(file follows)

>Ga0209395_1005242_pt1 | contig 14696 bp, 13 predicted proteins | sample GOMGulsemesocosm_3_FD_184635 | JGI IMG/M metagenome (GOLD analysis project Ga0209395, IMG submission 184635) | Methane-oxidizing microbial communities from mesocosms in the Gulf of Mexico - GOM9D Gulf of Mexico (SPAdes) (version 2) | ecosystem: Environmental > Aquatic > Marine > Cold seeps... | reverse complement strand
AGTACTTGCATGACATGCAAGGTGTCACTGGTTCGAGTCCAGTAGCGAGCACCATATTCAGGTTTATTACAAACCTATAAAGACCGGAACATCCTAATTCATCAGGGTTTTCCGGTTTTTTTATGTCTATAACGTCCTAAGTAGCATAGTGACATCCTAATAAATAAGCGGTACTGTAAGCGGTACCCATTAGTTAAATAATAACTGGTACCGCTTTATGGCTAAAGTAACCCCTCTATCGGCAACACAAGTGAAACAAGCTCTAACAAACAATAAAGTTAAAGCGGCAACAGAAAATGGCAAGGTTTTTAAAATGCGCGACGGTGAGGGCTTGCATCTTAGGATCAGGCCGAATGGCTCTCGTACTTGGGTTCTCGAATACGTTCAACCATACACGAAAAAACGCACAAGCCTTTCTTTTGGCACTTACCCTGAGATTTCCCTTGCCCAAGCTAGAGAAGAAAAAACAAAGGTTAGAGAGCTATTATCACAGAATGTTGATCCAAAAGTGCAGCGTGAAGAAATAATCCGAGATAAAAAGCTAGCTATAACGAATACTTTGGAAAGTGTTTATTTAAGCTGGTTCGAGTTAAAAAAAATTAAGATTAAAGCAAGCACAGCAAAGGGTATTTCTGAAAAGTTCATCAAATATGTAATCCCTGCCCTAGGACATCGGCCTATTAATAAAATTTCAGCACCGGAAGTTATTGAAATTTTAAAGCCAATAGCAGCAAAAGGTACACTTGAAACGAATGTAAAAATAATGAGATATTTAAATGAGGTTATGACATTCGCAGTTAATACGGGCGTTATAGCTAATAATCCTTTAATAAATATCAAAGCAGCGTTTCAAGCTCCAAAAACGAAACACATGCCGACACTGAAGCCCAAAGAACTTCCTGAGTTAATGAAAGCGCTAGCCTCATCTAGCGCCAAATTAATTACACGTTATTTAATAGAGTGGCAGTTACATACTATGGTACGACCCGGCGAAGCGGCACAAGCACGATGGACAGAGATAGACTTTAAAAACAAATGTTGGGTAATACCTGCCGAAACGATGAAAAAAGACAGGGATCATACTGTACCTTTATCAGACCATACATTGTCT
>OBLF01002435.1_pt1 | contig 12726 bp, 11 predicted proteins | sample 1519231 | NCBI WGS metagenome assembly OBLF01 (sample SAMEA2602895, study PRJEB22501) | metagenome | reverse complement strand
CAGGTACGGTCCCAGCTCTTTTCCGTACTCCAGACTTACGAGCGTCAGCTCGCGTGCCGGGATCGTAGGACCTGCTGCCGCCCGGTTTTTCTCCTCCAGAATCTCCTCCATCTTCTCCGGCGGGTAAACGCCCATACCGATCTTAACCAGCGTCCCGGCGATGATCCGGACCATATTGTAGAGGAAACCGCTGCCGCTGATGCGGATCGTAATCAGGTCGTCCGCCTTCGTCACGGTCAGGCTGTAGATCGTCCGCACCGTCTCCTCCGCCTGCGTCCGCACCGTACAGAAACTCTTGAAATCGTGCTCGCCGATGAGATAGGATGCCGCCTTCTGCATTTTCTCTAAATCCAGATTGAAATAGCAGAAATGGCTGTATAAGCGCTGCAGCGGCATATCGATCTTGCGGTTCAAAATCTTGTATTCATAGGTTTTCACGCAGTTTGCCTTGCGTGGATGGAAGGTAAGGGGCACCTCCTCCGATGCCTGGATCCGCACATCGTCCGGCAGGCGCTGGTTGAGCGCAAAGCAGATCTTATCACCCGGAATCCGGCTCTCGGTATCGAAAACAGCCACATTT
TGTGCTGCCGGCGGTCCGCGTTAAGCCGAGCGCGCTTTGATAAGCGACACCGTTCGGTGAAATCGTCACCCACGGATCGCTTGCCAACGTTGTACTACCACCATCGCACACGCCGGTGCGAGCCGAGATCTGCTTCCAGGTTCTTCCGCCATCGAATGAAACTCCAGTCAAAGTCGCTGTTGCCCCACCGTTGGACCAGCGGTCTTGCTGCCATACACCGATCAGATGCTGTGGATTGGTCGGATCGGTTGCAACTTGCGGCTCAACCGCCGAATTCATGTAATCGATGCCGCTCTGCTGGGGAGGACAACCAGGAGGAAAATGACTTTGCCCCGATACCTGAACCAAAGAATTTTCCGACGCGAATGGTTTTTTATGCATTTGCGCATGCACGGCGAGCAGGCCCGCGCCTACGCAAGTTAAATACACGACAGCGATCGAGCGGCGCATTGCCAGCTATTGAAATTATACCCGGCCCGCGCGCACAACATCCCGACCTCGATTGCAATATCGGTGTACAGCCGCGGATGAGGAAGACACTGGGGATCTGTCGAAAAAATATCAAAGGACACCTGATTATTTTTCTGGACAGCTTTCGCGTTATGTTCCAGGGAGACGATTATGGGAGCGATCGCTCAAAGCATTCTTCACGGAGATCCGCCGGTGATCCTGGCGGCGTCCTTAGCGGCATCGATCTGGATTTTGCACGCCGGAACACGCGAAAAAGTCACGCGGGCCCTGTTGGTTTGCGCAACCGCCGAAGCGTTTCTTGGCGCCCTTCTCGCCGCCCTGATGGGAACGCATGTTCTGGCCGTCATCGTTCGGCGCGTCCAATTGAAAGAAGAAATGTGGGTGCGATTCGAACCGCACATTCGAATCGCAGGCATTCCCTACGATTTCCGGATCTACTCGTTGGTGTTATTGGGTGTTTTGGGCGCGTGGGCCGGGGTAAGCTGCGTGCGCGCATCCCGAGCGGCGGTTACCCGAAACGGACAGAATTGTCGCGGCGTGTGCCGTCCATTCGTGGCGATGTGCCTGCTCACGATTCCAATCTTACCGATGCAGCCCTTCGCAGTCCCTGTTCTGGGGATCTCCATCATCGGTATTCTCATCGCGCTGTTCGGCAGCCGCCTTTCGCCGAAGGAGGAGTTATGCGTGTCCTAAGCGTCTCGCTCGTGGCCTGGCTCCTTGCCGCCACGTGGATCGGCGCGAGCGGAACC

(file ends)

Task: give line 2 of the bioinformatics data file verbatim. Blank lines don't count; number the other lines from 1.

AGTACTTGCATGACATGCAAGGTGTCACTGGTTCGAGTCCAGTAGCGAGCACCATATTCAGGTTTATTACAAACCTATAAAGACCGGAACATCCTAATTCATCAGGGTTTTCCGGTTTTTTTATGTCTATAACGTCCTAAGTAGCATAGTGACATCCTAATAAATAAGCGGTACTGTAAGCGGTACCCATTAGTTAAATAATAACTGGTACCGCTTTATGGCTAAAGTAACCCCTCTATCGGCAACACAAGTGAAACAAGCTCTAACAAACAATAAAGTTAAAGCGGCAACAGAAAATGGCAAGGTTTTTAAAATGCGCGACGGTGAGGGCTTGCATCTTAGGATCAGGCCGAATGGCTCTCGTACTTGGGTTCTCGAATACGTTCAACCATACACGAAAAAACGCACAAGCCTTTCTTTTGGCACTTACCCTGAGATTTCCCTTGCCCAAGCTAGAGAAGAAAAAACAAAGGTTAGAGAGCTATTATCACAGAATGTTGATCCAAAAGTGCAGCGTGAAGAAATAATCCGAGATAAAAAGCTAGCTATAACGAATACTTTGGAAAGTGTTTATTTAAGCTGGTTCGAGTTAAAAAAAATTAAGATTAAAGCAAGCACAGCAAAGGGTATTTCTGAAAAGTTCATCAAATATGTAATCCCTGCCCTAGGACATCGGCCTATTAATAAAATTTCAGCACCGGAAGTTATTGAAATTTTAAAGCCAATAGCAGCAAAAGGTACACTTGAAACGAATGTAAAAATAATGAGATATTTAAATGAGGTTATGACATTCGCAGTTAATACGGGCGTTATAGCTAATAATCCTTTAATAAATATCAAAGCAGCGTTTCAAGCTCCAAAAACGAAACACATGCCGACACTGAAGCCCAAAGAACTTCCTGAGTTAATGAAAGCGCTAGCCTCATCTAGCGCCAAATTAATTACACGTTATTTAATAGAGTGGCAGTTACATACTATGGTACGACCCGGCGAAGCGGCACAAGCACGATGGACAGAGATAGACTTTAAAAACAAATGTTGGGTAATACCTGCCGAAACGATGAAAAAAGACAGGGATCATACTGTACCTTTATCAGACCATACATTGTCT